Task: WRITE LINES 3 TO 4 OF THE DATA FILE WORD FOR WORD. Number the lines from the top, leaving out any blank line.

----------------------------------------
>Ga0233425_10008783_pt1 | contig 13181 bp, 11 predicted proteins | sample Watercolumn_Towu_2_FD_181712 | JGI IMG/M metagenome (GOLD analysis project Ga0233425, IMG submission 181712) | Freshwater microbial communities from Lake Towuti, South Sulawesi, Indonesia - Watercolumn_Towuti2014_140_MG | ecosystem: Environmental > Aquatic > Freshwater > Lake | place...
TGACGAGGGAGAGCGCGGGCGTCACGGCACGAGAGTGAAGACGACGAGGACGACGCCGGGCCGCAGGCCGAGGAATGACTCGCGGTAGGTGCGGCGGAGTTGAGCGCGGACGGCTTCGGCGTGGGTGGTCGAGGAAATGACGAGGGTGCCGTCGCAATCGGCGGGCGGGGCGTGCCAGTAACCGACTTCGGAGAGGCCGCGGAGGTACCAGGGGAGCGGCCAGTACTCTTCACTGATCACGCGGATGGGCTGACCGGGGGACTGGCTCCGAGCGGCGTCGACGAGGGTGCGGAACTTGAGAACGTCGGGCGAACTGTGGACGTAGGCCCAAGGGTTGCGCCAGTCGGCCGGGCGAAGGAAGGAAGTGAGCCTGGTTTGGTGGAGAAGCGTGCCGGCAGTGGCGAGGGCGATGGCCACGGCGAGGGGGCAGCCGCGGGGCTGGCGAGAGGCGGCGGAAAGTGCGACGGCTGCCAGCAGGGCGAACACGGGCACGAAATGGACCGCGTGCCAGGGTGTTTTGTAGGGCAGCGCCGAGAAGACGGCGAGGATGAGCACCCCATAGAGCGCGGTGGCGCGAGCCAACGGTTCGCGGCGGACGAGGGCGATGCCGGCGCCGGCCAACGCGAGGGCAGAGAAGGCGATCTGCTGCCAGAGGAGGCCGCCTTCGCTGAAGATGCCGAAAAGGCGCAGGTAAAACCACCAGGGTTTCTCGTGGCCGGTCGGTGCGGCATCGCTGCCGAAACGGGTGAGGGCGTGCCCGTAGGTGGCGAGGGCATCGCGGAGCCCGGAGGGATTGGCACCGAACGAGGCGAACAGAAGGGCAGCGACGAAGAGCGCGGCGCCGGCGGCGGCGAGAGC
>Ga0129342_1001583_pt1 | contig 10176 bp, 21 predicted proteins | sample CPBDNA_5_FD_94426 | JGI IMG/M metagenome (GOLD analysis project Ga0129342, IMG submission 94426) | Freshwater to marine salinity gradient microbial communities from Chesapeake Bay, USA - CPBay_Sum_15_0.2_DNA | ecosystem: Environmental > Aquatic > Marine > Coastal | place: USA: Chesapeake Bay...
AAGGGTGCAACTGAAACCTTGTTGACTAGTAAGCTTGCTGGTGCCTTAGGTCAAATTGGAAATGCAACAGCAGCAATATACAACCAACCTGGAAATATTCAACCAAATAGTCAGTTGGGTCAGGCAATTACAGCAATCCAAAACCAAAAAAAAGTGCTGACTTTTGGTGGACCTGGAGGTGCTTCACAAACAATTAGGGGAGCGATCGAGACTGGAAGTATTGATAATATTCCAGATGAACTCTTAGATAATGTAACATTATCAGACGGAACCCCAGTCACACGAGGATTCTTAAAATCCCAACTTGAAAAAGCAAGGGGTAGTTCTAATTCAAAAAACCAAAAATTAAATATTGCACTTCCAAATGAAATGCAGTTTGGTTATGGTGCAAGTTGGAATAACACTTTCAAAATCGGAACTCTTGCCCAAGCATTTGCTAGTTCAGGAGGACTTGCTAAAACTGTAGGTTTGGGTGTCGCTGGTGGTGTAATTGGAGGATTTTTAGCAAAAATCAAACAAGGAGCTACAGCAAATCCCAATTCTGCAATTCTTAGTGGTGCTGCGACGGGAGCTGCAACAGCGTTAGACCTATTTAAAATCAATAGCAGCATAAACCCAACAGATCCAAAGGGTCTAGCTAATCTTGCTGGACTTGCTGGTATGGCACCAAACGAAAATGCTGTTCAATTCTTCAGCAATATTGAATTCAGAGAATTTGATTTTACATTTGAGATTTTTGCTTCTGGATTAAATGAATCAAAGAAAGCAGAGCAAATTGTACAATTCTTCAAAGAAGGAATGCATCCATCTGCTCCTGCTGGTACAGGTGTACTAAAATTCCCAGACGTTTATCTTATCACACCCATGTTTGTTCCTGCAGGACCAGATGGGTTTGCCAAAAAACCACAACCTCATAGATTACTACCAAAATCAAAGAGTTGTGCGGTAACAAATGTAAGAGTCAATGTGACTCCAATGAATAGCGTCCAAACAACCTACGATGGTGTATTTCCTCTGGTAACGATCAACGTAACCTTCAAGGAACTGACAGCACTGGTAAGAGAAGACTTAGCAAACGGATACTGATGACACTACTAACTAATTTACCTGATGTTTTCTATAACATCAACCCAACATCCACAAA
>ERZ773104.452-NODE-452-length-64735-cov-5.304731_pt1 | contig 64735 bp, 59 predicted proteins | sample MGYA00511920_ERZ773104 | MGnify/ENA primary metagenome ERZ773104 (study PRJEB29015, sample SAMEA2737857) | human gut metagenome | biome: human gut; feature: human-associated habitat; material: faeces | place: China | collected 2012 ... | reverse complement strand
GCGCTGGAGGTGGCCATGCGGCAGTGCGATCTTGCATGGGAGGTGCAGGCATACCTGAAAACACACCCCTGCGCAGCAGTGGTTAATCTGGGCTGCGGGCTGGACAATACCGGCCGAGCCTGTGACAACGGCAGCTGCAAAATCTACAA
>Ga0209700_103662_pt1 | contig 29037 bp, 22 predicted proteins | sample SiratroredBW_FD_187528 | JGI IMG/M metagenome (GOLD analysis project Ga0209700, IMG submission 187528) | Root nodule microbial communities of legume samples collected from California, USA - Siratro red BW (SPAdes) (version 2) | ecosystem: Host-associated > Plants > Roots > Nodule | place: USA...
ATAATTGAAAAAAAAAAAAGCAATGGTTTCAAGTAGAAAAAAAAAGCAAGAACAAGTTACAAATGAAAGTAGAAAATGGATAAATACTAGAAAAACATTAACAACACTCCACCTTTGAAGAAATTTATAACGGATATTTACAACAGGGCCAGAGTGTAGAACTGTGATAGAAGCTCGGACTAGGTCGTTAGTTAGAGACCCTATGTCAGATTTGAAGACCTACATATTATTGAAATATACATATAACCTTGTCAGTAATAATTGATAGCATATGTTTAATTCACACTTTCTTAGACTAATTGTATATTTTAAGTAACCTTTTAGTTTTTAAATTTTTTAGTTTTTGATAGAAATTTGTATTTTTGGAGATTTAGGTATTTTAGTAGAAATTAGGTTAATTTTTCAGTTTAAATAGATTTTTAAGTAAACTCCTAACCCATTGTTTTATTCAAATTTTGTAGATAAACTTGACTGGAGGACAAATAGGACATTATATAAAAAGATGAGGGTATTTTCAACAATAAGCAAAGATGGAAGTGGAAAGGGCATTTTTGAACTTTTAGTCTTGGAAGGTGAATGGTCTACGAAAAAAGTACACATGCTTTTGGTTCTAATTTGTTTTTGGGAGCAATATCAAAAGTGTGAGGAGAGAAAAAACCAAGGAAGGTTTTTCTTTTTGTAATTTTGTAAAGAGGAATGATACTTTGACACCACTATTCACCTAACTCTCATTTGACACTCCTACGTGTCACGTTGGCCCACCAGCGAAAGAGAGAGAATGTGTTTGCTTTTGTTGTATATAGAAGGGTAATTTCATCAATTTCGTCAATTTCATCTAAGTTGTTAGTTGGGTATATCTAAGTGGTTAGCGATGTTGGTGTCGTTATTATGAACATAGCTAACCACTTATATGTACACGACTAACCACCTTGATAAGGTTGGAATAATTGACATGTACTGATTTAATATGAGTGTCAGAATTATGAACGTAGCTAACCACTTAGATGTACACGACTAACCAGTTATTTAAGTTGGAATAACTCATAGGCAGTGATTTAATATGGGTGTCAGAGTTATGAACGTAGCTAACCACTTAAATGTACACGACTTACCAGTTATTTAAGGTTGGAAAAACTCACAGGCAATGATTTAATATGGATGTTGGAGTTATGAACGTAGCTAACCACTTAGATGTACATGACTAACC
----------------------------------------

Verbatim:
>Ga0129342_1001583_pt1 | contig 10176 bp, 21 predicted proteins | sample CPBDNA_5_FD_94426 | JGI IMG/M metagenome (GOLD analysis project Ga0129342, IMG submission 94426) | Freshwater to marine salinity gradient microbial communities from Chesapeake Bay, USA - CPBay_Sum_15_0.2_DNA | ecosystem: Environmental > Aquatic > Marine > Coastal | place: USA: Chesapeake Bay...
AAGGGTGCAACTGAAACCTTGTTGACTAGTAAGCTTGCTGGTGCCTTAGGTCAAATTGGAAATGCAACAGCAGCAATATACAACCAACCTGGAAATATTCAACCAAATAGTCAGTTGGGTCAGGCAATTACAGCAATCCAAAACCAAAAAAAAGTGCTGACTTTTGGTGGACCTGGAGGTGCTTCACAAACAATTAGGGGAGCGATCGAGACTGGAAGTATTGATAATATTCCAGATGAACTCTTAGATAATGTAACATTATCAGACGGAACCCCAGTCACACGAGGATTCTTAAAATCCCAACTTGAAAAAGCAAGGGGTAGTTCTAATTCAAAAAACCAAAAATTAAATATTGCACTTCCAAATGAAATGCAGTTTGGTTATGGTGCAAGTTGGAATAACACTTTCAAAATCGGAACTCTTGCCCAAGCATTTGCTAGTTCAGGAGGACTTGCTAAAACTGTAGGTTTGGGTGTCGCTGGTGGTGTAATTGGAGGATTTTTAGCAAAAATCAAACAAGGAGCTACAGCAAATCCCAATTCTGCAATTCTTAGTGGTGCTGCGACGGGAGCTGCAACAGCGTTAGACCTATTTAAAATCAATAGCAGCATAAACCCAACAGATCCAAAGGGTCTAGCTAATCTTGCTGGACTTGCTGGTATGGCACCAAACGAAAATGCTGTTCAATTCTTCAGCAATATTGAATTCAGAGAATTTGATTTTACATTTGAGATTTTTGCTTCTGGATTAAATGAATCAAAGAAAGCAGAGCAAATTGTACAATTCTTCAAAGAAGGAATGCATCCATCTGCTCCTGCTGGTACAGGTGTACTAAAATTCCCAGACGTTTATCTTATCACACCCATGTTTGTTCCTGCAGGACCAGATGGGTTTGCCAAAAAACCACAACCTCATAGATTACTACCAAAATCAAAGAGTTGTGCGGTAACAAATGTAAGAGTCAATGTGACTCCAATGAATAGCGTCCAAACAACCTACGATGGTGTATTTCCTCTGGTAACGATCAACGTAACCTTCAAGGAACTGACAGCACTGGTAAGAGAAGACTTAGCAAACGGATACTGATGACACTACTAACTAATTTACCTGATGTTTTCTATAACATCAACCCAACATCCACAAA